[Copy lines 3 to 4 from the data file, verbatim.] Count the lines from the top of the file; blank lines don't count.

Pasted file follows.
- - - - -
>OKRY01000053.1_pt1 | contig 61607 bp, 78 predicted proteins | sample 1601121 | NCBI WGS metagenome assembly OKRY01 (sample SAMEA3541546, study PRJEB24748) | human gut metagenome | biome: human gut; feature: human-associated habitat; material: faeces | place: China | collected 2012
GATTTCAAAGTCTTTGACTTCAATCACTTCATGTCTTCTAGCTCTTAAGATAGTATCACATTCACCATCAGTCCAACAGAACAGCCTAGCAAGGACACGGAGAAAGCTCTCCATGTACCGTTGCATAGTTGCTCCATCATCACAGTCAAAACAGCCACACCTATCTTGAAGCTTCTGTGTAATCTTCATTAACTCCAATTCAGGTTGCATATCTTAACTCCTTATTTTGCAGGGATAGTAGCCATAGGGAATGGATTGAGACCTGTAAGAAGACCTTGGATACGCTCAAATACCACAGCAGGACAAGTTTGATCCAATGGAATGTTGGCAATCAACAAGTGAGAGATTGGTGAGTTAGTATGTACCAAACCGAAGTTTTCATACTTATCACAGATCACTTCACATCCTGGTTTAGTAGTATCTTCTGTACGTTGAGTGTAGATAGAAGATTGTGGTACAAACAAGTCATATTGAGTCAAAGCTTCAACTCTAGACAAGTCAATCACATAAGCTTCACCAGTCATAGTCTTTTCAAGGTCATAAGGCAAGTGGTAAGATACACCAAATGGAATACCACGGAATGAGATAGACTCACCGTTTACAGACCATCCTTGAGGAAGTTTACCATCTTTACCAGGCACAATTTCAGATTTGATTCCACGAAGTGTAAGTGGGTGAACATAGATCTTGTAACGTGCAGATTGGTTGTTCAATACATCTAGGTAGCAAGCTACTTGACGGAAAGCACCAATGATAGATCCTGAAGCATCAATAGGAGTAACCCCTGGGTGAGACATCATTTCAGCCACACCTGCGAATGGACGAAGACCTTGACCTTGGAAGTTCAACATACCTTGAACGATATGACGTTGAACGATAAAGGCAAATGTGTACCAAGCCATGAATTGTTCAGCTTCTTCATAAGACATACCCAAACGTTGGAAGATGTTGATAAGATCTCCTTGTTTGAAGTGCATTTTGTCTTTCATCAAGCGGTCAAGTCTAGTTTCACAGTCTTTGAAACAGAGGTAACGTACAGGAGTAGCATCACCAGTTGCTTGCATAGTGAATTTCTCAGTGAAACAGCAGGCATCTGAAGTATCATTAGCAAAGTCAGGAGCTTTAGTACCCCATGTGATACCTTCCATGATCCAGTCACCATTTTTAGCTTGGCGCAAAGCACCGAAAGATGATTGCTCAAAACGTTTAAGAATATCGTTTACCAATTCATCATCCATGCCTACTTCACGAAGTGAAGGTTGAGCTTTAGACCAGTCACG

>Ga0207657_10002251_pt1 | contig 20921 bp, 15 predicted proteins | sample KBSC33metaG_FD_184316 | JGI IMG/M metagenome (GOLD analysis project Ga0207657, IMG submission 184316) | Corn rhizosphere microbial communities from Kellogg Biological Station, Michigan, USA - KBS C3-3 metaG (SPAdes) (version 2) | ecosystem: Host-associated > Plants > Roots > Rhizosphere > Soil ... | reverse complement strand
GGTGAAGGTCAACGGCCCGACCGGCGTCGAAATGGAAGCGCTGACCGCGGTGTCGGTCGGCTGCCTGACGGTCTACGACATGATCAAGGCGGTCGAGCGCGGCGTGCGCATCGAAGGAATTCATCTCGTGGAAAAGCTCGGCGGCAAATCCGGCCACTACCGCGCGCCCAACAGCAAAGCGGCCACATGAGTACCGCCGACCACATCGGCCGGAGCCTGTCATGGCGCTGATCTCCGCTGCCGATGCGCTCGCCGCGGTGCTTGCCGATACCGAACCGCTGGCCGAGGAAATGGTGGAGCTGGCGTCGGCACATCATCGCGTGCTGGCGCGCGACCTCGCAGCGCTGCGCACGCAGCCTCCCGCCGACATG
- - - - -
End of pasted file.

>Ga0207657_10002251_pt1 | contig 20921 bp, 15 predicted proteins | sample KBSC33metaG_FD_184316 | JGI IMG/M metagenome (GOLD analysis project Ga0207657, IMG submission 184316) | Corn rhizosphere microbial communities from Kellogg Biological Station, Michigan, USA - KBS C3-3 metaG (SPAdes) (version 2) | ecosystem: Host-associated > Plants > Roots > Rhizosphere > Soil ... | reverse complement strand
GGTGAAGGTCAACGGCCCGACCGGCGTCGAAATGGAAGCGCTGACCGCGGTGTCGGTCGGCTGCCTGACGGTCTACGACATGATCAAGGCGGTCGAGCGCGGCGTGCGCATCGAAGGAATTCATCTCGTGGAAAAGCTCGGCGGCAAATCCGGCCACTACCGCGCGCCCAACAGCAAAGCGGCCACATGAGTACCGCCGACCACATCGGCCGGAGCCTGTCATGGCGCTGATCTCCGCTGCCGATGCGCTCGCCGCGGTGCTTGCCGATACCGAACCGCTGGCCGAGGAAATGGTGGAGCTGGCGTCGGCACATCATCGCGTGCTGGCGCGCGACCTCGCAGCGCTGCGCACGCAGCCTCCCGCCGACATG